I also stress the importance of answering "Why?" I love hearing and letting them express their individual opinions on works we read: they come from so many different backgrounds and experiences--even at their young ages. However, I'm trying to also teach my students the importance of specifics and support for their opinions. Everyone has an opinion, but how long do you listen to someone who can't explain why they have this opinion? Posing that question to my students (no matter the age), really makes them think about the importance of support. This translates into their writings also.
The previous answers were quite lucid. I think the reader response model can take on several forms that allow students to demonstrate their understanding of both content and themselves. I like the idea of having students create a "character backpack," where they have to internalize a character in the novel and pack a backpack of items that would represent or do represent that character. It allows students to connect with the characters in novels in a very direct and responsive manner. Another particular task would be to create a CD or playlist that reflects a character, as it helps students respond to literature through music. I also like the idea of having students select a scene and act it out in their own interpretation of how the scene would look and how the characters would act. In each of these, individual students are able to respond to literature and characterizations in a personal and intellectual manner.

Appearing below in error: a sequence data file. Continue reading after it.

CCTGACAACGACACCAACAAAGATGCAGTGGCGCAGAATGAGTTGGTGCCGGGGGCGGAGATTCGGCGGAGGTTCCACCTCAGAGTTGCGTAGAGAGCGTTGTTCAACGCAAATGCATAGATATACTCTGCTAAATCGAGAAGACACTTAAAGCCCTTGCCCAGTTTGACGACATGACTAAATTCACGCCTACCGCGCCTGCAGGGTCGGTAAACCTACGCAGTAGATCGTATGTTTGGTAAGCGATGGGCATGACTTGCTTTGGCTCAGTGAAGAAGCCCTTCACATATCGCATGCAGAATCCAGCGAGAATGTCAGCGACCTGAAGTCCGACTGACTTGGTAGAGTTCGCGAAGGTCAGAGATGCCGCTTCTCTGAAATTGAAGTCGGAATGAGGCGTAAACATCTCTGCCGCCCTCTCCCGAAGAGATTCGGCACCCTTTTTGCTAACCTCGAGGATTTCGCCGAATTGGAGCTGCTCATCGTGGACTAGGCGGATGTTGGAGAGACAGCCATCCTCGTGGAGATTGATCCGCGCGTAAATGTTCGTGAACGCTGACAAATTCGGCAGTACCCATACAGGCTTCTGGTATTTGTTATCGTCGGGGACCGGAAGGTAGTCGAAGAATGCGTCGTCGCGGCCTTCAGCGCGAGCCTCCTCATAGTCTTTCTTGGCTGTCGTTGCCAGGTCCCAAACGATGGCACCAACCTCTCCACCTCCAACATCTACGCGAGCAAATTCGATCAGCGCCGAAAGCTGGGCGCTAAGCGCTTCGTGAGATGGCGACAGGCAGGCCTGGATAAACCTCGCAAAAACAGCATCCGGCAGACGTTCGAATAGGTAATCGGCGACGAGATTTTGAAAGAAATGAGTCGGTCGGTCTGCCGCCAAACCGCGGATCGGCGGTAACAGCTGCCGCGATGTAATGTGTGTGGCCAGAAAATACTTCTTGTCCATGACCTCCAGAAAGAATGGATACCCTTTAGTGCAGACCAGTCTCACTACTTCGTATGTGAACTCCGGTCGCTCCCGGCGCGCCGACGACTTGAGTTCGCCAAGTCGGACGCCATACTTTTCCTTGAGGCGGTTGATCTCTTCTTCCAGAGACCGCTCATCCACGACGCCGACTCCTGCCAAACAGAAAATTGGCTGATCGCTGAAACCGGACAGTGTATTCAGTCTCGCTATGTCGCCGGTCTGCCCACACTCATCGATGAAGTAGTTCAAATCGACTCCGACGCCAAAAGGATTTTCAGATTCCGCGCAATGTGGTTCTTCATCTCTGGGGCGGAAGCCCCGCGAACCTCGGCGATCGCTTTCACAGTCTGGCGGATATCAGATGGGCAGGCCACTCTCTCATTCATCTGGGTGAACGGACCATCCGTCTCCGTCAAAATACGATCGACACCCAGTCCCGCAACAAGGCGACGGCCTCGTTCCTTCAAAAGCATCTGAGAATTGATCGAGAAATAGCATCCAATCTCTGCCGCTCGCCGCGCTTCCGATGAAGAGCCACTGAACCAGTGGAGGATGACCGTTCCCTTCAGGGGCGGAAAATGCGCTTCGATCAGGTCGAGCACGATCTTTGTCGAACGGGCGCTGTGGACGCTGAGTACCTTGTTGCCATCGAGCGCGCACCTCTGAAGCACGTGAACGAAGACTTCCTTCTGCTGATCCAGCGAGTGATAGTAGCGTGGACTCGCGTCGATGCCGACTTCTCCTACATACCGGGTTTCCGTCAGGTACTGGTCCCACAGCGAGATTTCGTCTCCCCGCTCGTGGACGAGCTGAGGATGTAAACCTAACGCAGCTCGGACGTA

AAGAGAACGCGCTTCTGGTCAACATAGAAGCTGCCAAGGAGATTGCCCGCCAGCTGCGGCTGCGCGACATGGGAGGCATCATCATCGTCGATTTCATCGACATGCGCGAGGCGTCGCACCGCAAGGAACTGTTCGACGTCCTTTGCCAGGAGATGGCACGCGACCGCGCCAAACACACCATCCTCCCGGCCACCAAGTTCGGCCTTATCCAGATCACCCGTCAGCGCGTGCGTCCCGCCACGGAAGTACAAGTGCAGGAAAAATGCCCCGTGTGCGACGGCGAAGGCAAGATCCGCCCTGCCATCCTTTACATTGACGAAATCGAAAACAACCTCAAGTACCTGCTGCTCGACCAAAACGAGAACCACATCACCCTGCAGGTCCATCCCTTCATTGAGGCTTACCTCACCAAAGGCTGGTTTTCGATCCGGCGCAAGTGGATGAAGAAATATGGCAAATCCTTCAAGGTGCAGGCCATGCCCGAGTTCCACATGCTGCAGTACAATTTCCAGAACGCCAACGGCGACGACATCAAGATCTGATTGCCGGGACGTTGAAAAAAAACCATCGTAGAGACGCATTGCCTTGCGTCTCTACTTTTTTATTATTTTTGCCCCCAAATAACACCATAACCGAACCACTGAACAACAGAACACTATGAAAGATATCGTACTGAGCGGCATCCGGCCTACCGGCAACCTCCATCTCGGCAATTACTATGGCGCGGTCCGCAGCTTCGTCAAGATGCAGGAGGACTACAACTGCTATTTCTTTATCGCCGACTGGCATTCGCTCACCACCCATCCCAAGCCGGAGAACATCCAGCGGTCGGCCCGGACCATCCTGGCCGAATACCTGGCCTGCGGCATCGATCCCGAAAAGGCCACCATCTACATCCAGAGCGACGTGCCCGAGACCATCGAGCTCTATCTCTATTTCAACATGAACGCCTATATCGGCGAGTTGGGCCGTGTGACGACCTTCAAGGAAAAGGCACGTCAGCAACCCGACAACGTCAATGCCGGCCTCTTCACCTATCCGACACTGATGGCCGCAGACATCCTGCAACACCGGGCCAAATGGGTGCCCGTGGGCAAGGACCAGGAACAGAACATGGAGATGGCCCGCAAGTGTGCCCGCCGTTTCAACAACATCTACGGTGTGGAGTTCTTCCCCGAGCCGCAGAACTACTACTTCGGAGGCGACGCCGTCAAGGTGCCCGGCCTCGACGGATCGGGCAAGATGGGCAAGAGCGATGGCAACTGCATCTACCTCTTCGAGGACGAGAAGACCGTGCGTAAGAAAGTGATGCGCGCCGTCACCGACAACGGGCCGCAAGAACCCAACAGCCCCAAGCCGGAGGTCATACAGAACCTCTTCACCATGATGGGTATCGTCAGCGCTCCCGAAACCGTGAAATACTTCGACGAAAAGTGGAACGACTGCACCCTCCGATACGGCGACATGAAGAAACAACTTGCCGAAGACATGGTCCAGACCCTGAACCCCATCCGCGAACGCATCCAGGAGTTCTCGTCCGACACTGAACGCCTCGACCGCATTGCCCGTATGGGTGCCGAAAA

Middle school children also appreciate a kinaesthetic approach to reader-response approach. Voting on particular ideas or character actions can work well, as can in-role questioning of characters (sometimes better if this is very teacher led!).
Middle school children can make very astute observations and are generally able to engage in discussion surrounding choices and decision making by characters and how this may fit with their own moral codes and ideals. I have had really involved class discussions around novels such as 'Abomination' by Robert Swindells and student reactions to the characters of Martha and Scott and their backgrounds.
Great question. Isn't almost all discussions with children reader-response? Whenever we talk about what they feel about the story rather than ask what the text says or what the author intends, we are doing some reader response approach. In the light of this, I would simply ask people for their opinions and ask whether the other students agree or disagree. If the children are lively, then it should be a good discussion. You might also have them draw a pictures of what they read or better yet a cartoon strip. I am sure that you will get wildly different pictures and cartoons!